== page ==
Wednesday, November 23, 2011


Balder was considered the god of light, joy, spring, and peace. He was a very popular and well-liked god and warrior. He was extremely strong and gentle-hearted, but was sometimes considered a bit slow in the head. He was actually killed by his own blind brother when Loki tricked Hodur into throwing a dart of mistletoe at him. Mistletoe was the only thing of nature that was not asked by Frigga to not harm her son.
Ragnorak: Balder must remain in Hel until it is over and the Earth is reborn.
Depicted: Balder is usually represented as a very handsome god of fair hair and face.
Father: Odin
Mother: Frigga
Wife: Nanna
Siblings: Hodur, Hermond, Bragi, Tyr
Children: Forseti
Other Names: Baldur, Baldr
Myths: The Death of Balder, Voluska

From: here
The god of light, joy, purity, beauty, innocence, and reconciliation. Son of Odin and Frigg, he was loved by both gods and men and was considered to be the best of the gods. He had a good character, was friendly, wise and eloquent, although he had little power. His wife was Nanna daughter of Nep, and their son was Forseti, the god of justice. Balder's hall was Breidablik ("broad splendor").

Most of the stories about Balder concern his death. He had been dreaming about his death, so Frigg extracted an oath from every creature, object and force in nature (snakes, metals, diseases, poisons, fire, etc.) that they would never harm Balder. All agreed that none of their kind would ever hurt or assist in hurting Balder. Thinking him invincible, the gods enjoyed themselves thereafter by using Balder as a target for knife-throwing and archery.

The malicious trickster, Loki, was jealous of Balder. He changed his appearance and asked Frigg if there was absolutely nothing that could harm the god of light. Frigg, suspecting nothing, answered that there was just one thing: a small tree in the west that was called mistletoe. She had thought it was too small to ask for an oath. Loki immediately left for the west and returned with the mistletoe. He tricked Balder's blind twin brother Hod into throwing a mistletoe fig (dart) at Balder. Not knowing what he did, Hod threw the fig, guided by Loki's aim. Pierced through the heart, Balder fell dead.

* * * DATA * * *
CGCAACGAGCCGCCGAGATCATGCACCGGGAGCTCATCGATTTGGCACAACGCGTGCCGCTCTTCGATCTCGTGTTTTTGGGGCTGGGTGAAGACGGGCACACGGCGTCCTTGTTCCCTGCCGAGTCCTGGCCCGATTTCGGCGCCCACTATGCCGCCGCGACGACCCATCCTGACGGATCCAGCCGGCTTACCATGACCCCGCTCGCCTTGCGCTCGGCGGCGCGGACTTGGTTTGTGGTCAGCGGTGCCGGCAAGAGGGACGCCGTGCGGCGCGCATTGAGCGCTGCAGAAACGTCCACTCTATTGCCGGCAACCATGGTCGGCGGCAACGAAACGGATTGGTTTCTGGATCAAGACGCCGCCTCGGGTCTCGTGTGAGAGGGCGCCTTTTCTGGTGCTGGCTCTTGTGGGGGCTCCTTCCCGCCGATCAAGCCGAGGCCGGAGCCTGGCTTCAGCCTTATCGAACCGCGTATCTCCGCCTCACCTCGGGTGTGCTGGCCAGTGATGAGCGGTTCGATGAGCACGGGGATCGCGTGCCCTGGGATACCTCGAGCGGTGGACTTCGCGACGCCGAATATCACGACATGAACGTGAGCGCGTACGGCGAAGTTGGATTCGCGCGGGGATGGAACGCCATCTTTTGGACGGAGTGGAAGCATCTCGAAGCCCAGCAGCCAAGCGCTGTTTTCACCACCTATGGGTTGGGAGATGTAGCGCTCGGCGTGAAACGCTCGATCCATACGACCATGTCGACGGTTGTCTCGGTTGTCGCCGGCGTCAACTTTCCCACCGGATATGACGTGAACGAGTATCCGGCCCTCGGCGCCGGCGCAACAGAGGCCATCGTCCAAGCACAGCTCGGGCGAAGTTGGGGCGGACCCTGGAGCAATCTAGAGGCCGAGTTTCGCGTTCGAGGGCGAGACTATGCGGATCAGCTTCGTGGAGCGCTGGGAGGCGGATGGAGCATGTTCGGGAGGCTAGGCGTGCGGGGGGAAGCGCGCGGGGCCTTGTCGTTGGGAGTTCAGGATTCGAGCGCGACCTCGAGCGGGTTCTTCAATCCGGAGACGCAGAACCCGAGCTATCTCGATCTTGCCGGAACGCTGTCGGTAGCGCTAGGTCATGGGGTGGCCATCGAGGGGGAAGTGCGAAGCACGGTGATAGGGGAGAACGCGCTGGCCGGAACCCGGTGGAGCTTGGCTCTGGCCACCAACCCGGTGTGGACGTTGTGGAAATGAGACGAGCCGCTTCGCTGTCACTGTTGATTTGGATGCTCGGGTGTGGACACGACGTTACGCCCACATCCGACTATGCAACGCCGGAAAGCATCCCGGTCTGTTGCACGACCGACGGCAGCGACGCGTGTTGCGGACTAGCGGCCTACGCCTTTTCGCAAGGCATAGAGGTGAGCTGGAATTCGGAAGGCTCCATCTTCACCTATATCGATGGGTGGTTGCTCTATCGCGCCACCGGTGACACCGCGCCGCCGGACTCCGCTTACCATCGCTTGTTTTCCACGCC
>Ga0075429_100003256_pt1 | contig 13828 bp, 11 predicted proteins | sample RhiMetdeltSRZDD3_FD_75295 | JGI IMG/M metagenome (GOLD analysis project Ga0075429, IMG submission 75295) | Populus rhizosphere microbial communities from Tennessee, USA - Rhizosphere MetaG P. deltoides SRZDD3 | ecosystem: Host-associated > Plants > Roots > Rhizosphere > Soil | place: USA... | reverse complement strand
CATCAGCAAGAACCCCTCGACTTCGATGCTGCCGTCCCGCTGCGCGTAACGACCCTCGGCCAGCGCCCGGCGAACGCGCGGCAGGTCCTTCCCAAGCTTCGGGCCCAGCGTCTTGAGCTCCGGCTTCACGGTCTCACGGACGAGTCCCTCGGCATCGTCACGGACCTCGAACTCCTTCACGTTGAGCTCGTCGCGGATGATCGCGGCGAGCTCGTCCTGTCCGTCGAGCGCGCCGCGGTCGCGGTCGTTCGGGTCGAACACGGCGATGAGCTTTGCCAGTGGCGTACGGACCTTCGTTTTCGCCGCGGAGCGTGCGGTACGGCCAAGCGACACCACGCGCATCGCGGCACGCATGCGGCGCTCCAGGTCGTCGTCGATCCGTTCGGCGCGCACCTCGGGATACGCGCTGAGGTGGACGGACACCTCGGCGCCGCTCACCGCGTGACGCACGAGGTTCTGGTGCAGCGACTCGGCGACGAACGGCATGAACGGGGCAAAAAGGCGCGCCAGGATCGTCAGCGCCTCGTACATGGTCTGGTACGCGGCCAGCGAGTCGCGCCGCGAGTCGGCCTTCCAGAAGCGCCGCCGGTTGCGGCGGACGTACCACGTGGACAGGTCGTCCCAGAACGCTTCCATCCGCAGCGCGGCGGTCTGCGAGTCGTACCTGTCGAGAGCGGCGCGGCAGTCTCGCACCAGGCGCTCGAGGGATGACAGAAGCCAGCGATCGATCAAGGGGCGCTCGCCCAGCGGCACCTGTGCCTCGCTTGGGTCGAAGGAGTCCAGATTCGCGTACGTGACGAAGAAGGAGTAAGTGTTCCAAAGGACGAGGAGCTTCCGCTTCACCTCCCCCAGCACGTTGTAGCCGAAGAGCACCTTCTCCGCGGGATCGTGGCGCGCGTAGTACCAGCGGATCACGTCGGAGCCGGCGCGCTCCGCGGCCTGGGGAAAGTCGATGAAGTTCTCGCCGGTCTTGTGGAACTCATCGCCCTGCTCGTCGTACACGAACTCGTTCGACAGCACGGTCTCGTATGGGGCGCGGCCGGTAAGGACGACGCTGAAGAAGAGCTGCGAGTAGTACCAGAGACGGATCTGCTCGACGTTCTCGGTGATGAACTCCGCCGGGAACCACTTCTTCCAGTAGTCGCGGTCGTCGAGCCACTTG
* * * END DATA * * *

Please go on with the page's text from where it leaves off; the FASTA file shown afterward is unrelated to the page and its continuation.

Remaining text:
While the gods were lamenting Balder's death, Odin sent his other son Hermod to Hel, the goddess of death, to plead for Balder's return. Hel agreed to send Balder back to the land of the living on one condition: everything in the world, dead or alive, must weep for him. And everything wept, except for Loki, who had disguised himself as the witch Thokk. And so Balder had to remain in the underworld.

The others took the dead god, dressed him in crimson cloth, and placed him on a funeral pyre aboard his ship Ringhorn, which passed for the largest in the world. Beside him they lay the body of his wife Nanna, who had died of a broken heart. Balder's horse and his treasures were also placed on the ship. The pyre was set on fire and the ship was sent to sea by the giantess Hyrrokin.